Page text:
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Report advises that student accommodation is a sound property investment

Savills has released its summer 2012 research paper on the UK student accommodation sector. It certainly confirms that the sector has much to offer investors who are looking for a secure income stream. The report is summarised below;

Summary of Summer 2012 research paper

Student housing may be considered a maturing sector but it has performed well over the last five years, showing average annual total returns outperforming many commercial property asset classes.

Not surprisingly, demand from investors for high quality stock in safe locations has been increasing in the light of this performance along with the number of equity investors looking for sound, long term income streams. We anticipate this will continue for the rest of the year at least.

In the longer term, we see prospects for increased investor demand with investment yields moving in for long dated income streams. Meanwhile, the demand-supply imbalance in the sector should ensure rental growth.

The prospects for additional demand to UK institutions from overseas students are good, at a time when global student mobility is increasing, together with a doubling of higher education students to 262 million by 2025, provided UK immigration policy allows for this growth.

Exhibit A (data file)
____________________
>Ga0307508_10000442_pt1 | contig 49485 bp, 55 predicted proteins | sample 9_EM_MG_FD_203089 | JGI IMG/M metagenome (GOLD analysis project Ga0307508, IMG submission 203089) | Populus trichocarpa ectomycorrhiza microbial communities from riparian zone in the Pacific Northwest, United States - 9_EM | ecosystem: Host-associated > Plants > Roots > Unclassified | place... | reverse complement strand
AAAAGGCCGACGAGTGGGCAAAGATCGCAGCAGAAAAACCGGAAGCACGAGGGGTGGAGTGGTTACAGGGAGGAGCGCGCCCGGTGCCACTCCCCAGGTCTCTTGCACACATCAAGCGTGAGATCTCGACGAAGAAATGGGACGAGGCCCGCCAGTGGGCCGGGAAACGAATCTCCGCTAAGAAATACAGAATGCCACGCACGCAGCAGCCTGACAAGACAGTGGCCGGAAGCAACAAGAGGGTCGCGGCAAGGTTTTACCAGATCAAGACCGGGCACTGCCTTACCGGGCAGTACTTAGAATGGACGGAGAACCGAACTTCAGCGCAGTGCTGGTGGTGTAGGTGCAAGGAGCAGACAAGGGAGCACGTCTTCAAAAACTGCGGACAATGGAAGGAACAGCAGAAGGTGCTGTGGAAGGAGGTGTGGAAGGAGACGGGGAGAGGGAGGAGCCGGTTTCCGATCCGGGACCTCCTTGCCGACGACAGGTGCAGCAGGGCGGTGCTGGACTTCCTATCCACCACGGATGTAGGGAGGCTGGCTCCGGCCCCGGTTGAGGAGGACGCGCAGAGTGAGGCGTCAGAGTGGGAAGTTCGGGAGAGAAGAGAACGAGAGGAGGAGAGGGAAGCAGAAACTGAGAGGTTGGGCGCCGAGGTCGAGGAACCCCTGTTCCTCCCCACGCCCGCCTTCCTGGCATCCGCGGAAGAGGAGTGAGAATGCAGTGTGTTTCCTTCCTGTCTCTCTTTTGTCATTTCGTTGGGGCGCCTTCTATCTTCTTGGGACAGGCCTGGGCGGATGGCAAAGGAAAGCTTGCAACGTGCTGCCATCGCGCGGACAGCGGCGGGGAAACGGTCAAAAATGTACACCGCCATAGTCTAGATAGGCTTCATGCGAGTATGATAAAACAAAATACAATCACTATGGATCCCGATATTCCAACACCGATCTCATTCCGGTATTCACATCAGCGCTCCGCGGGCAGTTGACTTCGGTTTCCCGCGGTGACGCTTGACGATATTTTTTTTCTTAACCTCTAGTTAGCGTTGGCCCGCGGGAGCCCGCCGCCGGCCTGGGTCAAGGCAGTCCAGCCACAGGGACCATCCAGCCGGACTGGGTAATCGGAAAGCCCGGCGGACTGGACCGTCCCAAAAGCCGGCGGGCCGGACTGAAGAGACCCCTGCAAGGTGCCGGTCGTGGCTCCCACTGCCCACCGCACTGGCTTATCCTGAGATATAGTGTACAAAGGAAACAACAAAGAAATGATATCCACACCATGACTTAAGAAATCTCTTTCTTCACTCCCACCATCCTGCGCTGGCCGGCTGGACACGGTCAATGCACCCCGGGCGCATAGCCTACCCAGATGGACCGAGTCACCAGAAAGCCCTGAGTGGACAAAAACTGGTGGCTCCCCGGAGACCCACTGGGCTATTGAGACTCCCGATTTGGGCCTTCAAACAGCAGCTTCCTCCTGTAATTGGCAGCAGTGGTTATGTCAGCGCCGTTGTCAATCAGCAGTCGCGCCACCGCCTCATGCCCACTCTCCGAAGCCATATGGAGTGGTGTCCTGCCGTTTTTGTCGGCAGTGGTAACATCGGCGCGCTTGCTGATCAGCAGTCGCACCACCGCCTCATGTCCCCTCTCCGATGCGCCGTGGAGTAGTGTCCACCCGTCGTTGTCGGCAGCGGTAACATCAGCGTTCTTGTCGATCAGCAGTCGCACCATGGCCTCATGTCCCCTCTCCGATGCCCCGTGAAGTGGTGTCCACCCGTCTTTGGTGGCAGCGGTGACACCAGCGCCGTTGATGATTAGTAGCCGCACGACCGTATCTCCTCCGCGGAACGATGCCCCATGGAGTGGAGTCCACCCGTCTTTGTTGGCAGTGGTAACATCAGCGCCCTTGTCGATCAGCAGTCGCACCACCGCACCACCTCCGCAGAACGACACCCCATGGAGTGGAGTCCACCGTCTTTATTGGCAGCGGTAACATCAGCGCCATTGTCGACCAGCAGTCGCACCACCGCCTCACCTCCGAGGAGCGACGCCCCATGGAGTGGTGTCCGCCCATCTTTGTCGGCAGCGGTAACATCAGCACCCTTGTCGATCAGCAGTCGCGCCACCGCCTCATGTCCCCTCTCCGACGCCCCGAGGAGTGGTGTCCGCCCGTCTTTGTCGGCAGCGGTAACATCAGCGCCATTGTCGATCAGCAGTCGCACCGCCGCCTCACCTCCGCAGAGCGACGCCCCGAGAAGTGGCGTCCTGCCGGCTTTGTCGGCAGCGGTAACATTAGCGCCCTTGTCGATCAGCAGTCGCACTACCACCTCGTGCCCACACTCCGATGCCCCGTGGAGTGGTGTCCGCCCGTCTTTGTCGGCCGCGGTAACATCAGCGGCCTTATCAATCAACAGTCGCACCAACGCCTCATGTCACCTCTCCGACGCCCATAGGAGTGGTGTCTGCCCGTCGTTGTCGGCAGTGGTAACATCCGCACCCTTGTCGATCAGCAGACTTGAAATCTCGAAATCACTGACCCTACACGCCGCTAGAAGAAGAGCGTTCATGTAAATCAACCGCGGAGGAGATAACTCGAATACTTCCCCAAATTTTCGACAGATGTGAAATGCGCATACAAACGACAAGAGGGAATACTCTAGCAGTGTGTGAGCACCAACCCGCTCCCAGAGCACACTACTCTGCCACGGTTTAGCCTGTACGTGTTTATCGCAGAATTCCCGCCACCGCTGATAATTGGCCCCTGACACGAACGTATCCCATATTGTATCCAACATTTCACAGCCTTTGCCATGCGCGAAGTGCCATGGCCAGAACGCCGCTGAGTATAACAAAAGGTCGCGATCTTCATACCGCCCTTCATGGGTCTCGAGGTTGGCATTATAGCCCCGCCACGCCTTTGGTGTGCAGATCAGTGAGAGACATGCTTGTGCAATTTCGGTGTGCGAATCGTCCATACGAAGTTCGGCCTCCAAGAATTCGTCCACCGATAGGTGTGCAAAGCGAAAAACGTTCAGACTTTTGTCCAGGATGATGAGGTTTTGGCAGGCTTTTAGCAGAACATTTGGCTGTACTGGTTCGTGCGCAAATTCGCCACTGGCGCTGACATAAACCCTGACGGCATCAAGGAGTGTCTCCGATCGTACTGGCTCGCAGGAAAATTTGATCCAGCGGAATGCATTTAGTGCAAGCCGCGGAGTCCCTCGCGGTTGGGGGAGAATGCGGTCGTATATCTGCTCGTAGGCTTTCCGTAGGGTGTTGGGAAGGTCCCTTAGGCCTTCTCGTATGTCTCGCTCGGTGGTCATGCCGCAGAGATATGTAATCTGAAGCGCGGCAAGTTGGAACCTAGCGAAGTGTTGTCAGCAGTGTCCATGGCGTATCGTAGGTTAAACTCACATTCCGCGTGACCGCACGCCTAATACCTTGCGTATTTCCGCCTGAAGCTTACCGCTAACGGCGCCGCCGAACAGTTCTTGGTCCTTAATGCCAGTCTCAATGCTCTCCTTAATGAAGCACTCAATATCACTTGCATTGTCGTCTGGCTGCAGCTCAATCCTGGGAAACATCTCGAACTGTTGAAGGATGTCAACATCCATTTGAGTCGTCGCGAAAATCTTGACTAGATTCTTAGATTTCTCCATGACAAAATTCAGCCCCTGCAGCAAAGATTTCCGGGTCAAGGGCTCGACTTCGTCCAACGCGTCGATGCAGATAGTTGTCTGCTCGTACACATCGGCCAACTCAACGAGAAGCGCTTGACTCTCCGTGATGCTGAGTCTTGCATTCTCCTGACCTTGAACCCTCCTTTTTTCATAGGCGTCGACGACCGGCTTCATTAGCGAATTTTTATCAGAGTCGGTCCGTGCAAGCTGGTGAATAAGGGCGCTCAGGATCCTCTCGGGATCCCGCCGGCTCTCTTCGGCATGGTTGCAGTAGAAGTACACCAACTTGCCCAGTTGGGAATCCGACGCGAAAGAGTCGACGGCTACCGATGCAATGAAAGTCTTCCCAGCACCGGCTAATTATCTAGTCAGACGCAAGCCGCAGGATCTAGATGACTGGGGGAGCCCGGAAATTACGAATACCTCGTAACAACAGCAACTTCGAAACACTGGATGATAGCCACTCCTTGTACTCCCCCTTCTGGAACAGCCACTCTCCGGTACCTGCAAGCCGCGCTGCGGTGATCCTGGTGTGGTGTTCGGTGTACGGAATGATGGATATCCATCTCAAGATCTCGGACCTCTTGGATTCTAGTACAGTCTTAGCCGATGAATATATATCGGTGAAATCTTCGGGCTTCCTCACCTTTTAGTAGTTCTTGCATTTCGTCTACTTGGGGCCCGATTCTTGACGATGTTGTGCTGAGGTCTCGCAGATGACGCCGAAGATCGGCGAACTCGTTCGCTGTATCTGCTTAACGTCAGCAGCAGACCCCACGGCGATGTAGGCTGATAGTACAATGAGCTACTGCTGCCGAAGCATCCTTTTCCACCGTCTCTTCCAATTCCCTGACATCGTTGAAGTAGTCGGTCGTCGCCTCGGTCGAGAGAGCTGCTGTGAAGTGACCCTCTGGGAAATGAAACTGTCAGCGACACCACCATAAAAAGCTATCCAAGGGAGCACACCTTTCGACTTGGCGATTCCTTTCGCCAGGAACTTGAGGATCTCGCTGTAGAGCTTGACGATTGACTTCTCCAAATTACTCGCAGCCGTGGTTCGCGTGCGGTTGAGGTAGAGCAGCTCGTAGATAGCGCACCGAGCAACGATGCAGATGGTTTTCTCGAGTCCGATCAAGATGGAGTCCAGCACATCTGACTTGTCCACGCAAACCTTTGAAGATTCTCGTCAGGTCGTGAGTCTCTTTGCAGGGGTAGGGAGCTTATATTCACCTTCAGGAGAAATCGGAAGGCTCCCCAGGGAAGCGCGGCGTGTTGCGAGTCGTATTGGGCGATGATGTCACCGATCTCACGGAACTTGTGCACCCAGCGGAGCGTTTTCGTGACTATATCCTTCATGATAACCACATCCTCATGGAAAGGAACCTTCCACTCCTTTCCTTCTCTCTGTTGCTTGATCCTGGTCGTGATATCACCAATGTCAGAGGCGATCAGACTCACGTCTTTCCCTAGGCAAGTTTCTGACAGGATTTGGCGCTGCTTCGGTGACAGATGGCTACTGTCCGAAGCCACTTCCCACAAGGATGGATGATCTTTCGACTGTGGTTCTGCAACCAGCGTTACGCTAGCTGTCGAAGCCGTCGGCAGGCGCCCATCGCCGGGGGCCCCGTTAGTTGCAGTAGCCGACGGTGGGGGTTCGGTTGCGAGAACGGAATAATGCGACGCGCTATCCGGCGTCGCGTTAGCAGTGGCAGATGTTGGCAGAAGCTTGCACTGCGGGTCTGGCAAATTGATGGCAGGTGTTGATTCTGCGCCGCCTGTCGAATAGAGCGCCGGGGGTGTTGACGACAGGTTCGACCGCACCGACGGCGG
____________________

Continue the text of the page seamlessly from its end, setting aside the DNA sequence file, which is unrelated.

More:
Supply growth is severely constrained despite a relatively healthy flow of development activity during the downturn in prime locations.

The market will remain under supplied at current levels in relation to both the growth in student numbers and latent demand from students currently housed outside the sector, as banks disappear from the debt and development markets.

Increasing risk aversion, combined with scarce availability of senior debt for construction finance, correlated against a period where there is a need to refinance a number of significant maturing five year loans will allow opportunistic investment from globally mobile equity providers looking for secure, long dated income streams and to diversify portfolios.

There is a strong likelihood that universities will increasingly seek to avoid calls on capital and revenue arising from their own ageing accommodation and will look to generate capital receipts (and improvements to their accommodation) from investors through stock transfer.

This offers unprecedented opportunities for investors in high-quality university
locations not otherwise available to them due to lack of newly built supply.